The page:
This week, readers sent us comments about our analysis of the second presidential debate between President Obama and Mitt Romney.
In the FactCheck Mailbag, we feature some of the email we receive. Readers can send comments to firstname.lastname@example.org. Letters may be edited for length.
A Second Look at Second Debate Claims
A few comments regarding your summary of ["FactChecking the Hofstra Debate," Oct. 17]:
Regarding the embassy attack and Libya and “get the transcripts”: Nowhere in the transcripts does President Obama call the Benghazi attack an act of terror. Factually, his comment — “No act of terror will dim the light of the values that we proudly shine on the rest of the world, and no act of violence will shake the resolve of the United States of America” — sounds much more like a denial (otherwise his words would have been “This act of terror will …).
Your analysis of Romney’s top 1 percent tax cut needs some math facts added. Romney has repeatedly said he would not change the percentage or portion of taxes the top 1% pay. So, if the percentage or portion contributed by the top 1% stays the same … they must get proportionally the same “cuts” as the average other 99%.
Women’s jobs: Yes, factually Romney was wrong. The factual number should have been 283,00. However, it is not factual that the [Bureau of Labor Statistics] will subtract 190,000 from that number. It might be more … but it might be less, too. Facts are facts; until you get new facts, no speculation on what the new facts might be.
Auto bailouts and bankruptcy: If this is fact-checking, please don’t include reports or opinions that say “may have” or “less certain outcome” or even “most likely.” There are no facts to back up such claims.
Obama says “no” to the pipeline in Canada: Please remind everyone that “no decision” can actually be a decision. It even has a special name when associated with legislation and the president: “pocket veto.” Factually, the effect of Obama delaying the decision is the same as a pocket veto.
You missed a couple things in the debate and I was surprised.
1) Romney: “Yeah, I’m not in favor of new pieces of legislation on — on guns and taking guns away or making certain guns illegal. We, of course, don’t want to have automatic weapons, and that’s already illegal in this country to have automatic weapons.”
This is false. Class 3 firearms, which includes automatic weapons, can be purchased legally in most states in the U.S. with proper paper work, documentation, background checks, and paying a one-time federal tax stamp on that “item.” I believe there are six states that DO NOT allow automatic weapons.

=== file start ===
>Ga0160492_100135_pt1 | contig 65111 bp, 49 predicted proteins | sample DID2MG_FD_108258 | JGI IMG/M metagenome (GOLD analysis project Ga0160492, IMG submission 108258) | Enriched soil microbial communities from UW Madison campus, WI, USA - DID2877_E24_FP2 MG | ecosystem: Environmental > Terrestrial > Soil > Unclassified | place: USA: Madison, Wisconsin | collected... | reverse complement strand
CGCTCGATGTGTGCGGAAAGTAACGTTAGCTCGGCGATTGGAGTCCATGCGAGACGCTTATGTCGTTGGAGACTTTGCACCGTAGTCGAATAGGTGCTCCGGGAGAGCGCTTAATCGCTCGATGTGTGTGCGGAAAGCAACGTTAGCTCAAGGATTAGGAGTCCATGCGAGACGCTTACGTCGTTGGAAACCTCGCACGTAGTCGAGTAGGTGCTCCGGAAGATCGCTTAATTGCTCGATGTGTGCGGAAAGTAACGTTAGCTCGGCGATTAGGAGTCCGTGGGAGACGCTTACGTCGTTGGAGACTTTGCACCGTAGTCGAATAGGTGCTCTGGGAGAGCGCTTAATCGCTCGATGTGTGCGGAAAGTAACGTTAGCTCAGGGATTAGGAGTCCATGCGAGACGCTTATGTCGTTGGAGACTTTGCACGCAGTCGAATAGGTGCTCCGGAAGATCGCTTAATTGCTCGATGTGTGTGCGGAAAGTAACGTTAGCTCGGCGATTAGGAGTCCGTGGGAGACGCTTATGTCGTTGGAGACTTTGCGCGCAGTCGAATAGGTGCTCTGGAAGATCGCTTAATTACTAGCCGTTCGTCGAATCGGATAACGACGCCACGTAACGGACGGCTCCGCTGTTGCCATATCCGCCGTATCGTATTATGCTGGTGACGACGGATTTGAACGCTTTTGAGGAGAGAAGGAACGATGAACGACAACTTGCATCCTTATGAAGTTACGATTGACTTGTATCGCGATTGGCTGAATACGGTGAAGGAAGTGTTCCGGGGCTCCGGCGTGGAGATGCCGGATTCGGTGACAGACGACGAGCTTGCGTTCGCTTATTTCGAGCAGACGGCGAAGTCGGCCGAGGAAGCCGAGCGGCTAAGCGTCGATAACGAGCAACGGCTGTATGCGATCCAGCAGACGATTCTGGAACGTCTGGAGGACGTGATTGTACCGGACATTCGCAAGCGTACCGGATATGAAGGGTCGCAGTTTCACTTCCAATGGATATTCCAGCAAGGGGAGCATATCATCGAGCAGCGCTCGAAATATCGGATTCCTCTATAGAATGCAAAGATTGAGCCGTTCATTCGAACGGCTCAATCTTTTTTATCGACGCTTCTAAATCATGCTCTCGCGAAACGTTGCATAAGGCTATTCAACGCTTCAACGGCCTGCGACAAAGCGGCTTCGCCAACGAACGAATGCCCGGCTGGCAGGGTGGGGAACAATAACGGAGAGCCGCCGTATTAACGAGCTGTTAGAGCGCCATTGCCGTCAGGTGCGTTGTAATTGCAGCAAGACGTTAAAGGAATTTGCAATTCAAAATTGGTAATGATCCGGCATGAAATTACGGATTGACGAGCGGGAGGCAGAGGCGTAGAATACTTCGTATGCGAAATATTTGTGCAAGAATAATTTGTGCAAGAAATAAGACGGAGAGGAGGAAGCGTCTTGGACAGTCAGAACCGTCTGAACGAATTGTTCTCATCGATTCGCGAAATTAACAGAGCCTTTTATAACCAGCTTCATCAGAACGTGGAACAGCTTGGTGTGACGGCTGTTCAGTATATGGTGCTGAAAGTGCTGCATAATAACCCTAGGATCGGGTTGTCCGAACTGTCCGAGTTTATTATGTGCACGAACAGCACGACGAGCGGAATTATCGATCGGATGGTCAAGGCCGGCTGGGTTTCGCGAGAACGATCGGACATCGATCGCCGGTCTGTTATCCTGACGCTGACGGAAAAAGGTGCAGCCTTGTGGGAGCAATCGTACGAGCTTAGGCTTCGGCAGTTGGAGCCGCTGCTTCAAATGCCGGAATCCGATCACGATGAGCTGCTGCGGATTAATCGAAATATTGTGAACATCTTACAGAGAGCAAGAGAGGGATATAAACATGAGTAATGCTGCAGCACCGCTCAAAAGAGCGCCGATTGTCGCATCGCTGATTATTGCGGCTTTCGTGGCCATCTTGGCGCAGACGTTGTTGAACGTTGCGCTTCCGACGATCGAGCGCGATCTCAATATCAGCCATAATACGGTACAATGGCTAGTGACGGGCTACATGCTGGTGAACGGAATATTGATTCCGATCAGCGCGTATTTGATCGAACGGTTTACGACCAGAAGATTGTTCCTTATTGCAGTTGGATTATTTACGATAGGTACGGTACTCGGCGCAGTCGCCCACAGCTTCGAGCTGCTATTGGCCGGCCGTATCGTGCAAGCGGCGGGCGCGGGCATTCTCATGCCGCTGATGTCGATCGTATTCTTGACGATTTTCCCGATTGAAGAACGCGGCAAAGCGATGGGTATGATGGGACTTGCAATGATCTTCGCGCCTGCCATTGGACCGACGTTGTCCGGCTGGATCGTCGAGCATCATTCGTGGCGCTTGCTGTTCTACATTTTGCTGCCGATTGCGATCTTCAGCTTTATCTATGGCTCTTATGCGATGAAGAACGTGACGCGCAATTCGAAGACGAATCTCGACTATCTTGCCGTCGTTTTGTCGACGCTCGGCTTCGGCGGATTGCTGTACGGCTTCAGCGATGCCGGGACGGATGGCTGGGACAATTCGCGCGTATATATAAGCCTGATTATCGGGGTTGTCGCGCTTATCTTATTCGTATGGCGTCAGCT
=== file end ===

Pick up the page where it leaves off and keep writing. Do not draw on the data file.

Here is a good source to start with:
2) President Obama: “And so what I want is a — is a comprehensive strategy. Part of it is seeing if we can get automatic weapons that kill folks in amazing numbers out of the hands of criminals and the mentally ill …”
The statement that automatic weapons kill “amazing numbers” of folks is an exaggeration. In the past 10 years, I don’t believe there has been a single case where an automatic weapon has been used in an assault crime, let alone to kill lots of people. As Obama stated earlier in his response, the guns being used are “cheap handguns,” not assault weapons. When assault weapons (fully-automatic weapons) are used in crimes, they are 100% of the time, according to my research, illegally owned and/or illegally modified. This includes Aurora, Colo. (which was mentioned by the president), which did not involve a single “assault rifle.” The firearm used in this case was a semi-automatic weapon.
Hopefully we can see an update to your fact-check on this debate! I love what you guys do as long as it continues to be non-biased. The truth will set you free!
Lance D. Henze
Cedar Rapids, Iowa
Planned Parenthood and Mammograms
I think you are super picky with that term “rely” ["Planned Parenthood and Mammograms," Oct. 18]. Just because [Planned Parenthood] does not actually do mammograms on demand in their clinics does not mean women don’t rely on them. I know a woman whose breast cancer was found as a result of a trip to [Planned Parenthood] and then a referral for mammogram and follow-up help to get her into surgery, etc. I’d say women DO rely on [Planned Parenthood] for mammograms, and more.
Missing the Point of FactCheck.org
I enjoy all the letters to the editor that you share that accuse or suppose some kind of bias. The most insidious one I’m seeing these days is fairness bias.
If folks are rating candidates by counting your bullet points, they’ve missed the point. If they claim that FactCheck is biased because you point out that the candidate claimed a 47% something-or-other, when the real number is 46.4%, they’re still missing the point.
We can all take the trouble to notice which facts FactCheck is checking and determine how we think the data affects the candidate’s argument. It’s perfectly fine to decide it doesn’t damage the argument at all. Factual errors, misstatements, and summaries occur in every campaign, and our job as voters is to decide which ones matter to us. You’re not trying to do that for us, and I for one really appreciate it.
Susan Rati Lane